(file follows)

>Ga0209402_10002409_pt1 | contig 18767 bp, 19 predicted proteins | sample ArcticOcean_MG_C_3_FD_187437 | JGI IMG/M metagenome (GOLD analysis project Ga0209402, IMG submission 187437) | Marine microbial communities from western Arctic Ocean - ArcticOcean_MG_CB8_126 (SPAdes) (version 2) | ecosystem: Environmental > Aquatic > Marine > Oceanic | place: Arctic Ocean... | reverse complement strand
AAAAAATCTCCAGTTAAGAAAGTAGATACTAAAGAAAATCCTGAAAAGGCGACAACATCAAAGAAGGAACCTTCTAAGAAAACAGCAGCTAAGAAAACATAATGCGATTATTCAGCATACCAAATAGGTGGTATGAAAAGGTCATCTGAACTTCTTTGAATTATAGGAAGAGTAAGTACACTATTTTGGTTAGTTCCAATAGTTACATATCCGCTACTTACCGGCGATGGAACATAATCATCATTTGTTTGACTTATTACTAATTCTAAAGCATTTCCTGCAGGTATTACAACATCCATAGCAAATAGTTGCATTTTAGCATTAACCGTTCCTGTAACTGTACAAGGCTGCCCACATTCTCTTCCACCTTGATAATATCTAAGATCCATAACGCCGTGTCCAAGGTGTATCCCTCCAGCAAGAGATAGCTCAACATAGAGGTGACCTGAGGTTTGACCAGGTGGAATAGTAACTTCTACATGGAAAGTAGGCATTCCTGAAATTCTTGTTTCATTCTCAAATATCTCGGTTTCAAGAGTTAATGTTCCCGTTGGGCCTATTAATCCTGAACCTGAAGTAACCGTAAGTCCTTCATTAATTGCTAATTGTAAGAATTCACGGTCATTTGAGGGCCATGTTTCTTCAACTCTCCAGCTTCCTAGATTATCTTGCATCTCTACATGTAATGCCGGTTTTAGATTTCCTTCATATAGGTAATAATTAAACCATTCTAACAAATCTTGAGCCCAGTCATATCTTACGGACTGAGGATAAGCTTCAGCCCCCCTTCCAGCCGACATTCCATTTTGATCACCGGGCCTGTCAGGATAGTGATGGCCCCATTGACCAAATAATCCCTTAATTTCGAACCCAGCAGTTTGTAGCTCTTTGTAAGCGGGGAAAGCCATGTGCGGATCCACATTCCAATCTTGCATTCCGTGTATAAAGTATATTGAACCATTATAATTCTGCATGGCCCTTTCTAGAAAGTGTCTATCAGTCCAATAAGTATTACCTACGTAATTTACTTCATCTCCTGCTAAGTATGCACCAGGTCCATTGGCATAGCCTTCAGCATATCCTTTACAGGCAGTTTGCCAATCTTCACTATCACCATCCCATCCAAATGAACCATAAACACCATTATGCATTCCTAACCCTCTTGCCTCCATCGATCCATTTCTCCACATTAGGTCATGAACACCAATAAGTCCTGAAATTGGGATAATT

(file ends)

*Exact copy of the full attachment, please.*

>Ga0209402_10002409_pt1 | contig 18767 bp, 19 predicted proteins | sample ArcticOcean_MG_C_3_FD_187437 | JGI IMG/M metagenome (GOLD analysis project Ga0209402, IMG submission 187437) | Marine microbial communities from western Arctic Ocean - ArcticOcean_MG_CB8_126 (SPAdes) (version 2) | ecosystem: Environmental > Aquatic > Marine > Oceanic | place: Arctic Ocean... | reverse complement strand
AAAAAATCTCCAGTTAAGAAAGTAGATACTAAAGAAAATCCTGAAAAGGCGACAACATCAAAGAAGGAACCTTCTAAGAAAACAGCAGCTAAGAAAACATAATGCGATTATTCAGCATACCAAATAGGTGGTATGAAAAGGTCATCTGAACTTCTTTGAATTATAGGAAGAGTAAGTACACTATTTTGGTTAGTTCCAATAGTTACATATCCGCTACTTACCGGCGATGGAACATAATCATCATTTGTTTGACTTATTACTAATTCTAAAGCATTTCCTGCAGGTATTACAACATCCATAGCAAATAGTTGCATTTTAGCATTAACCGTTCCTGTAACTGTACAAGGCTGCCCACATTCTCTTCCACCTTGATAATATCTAAGATCCATAACGCCGTGTCCAAGGTGTATCCCTCCAGCAAGAGATAGCTCAACATAGAGGTGACCTGAGGTTTGACCAGGTGGAATAGTAACTTCTACATGGAAAGTAGGCATTCCTGAAATTCTTGTTTCATTCTCAAATATCTCGGTTTCAAGAGTTAATGTTCCCGTTGGGCCTATTAATCCTGAACCTGAAGTAACCGTAAGTCCTTCATTAATTGCTAATTGTAAGAATTCACGGTCATTTGAGGGCCATGTTTCTTCAACTCTCCAGCTTCCTAGATTATCTTGCATCTCTACATGTAATGCCGGTTTTAGATTTCCTTCATATAGGTAATAATTAAACCATTCTAACAAATCTTGAGCCCAGTCATATCTTACGGACTGAGGATAAGCTTCAGCCCCCCTTCCAGCCGACATTCCATTTTGATCACCGGGCCTGTCAGGATAGTGATGGCCCCATTGACCAAATAATCCCTTAATTTCGAACCCAGCAGTTTGTAGCTCTTTGTAAGCGGGGAAAGCCATGTGCGGATCCACATTCCAATCTTGCATTCCGTGTATAAAGTATATTGAACCATTATAATTCTGCATGGCCCTTTCTAGAAAGTGTCTATCAGTCCAATAAGTATTACCTACGTAATTTACTTCATCTCCTGCTAAGTATGCACCAGGTCCATTGGCATAGCCTTCAGCATATCCTTTACAGGCAGTTTGCCAATCTTCACTATCACCATCCCATCCAAATGAACCATAAACACCATTATGCATTCCTAACCCTCTTGCCTCCATCGATCCATTTCTCCACATTAGGTCATGAACACCAATAAGTCCTGAAATTGGGATAATT